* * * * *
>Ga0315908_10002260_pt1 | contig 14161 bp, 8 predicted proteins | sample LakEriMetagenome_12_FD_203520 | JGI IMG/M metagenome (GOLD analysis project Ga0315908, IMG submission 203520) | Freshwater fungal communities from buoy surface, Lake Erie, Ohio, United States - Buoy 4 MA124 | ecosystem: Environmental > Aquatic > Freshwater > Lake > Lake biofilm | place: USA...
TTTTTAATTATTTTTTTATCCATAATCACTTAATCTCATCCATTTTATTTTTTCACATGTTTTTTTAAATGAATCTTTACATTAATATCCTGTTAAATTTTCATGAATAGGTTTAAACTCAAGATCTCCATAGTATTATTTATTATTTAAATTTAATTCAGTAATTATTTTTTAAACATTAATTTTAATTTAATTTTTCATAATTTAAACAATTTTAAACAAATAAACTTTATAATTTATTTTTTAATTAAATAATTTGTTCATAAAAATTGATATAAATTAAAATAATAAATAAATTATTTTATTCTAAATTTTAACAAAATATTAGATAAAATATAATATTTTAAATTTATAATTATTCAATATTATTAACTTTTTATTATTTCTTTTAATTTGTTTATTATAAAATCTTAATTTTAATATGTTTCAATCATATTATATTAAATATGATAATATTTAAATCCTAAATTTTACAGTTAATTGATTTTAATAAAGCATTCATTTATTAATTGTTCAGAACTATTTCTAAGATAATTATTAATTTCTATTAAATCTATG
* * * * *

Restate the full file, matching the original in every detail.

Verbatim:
>Ga0315908_10002260_pt1 | contig 14161 bp, 8 predicted proteins | sample LakEriMetagenome_12_FD_203520 | JGI IMG/M metagenome (GOLD analysis project Ga0315908, IMG submission 203520) | Freshwater fungal communities from buoy surface, Lake Erie, Ohio, United States - Buoy 4 MA124 | ecosystem: Environmental > Aquatic > Freshwater > Lake > Lake biofilm | place: USA...
TTTTTAATTATTTTTTTATCCATAATCACTTAATCTCATCCATTTTATTTTTTCACATGTTTTTTTAAATGAATCTTTACATTAATATCCTGTTAAATTTTCATGAATAGGTTTAAACTCAAGATCTCCATAGTATTATTTATTATTTAAATTTAATTCAGTAATTATTTTTTAAACATTAATTTTAATTTAATTTTTCATAATTTAAACAATTTTAAACAAATAAACTTTATAATTTATTTTTTAATTAAATAATTTGTTCATAAAAATTGATATAAATTAAAATAATAAATAAATTATTTTATTCTAAATTTTAACAAAATATTAGATAAAATATAATATTTTAAATTTATAATTATTCAATATTATTAACTTTTTATTATTTCTTTTAATTTGTTTATTATAAAATCTTAATTTTAATATGTTTCAATCATATTATATTAAATATGATAATATTTAAATCCTAAATTTTACAGTTAATTGATTTTAATAAAGCATTCATTTATTAATTGTTCAGAACTATTTCTAAGATAATTATTAATTTCTATTAAATCTATG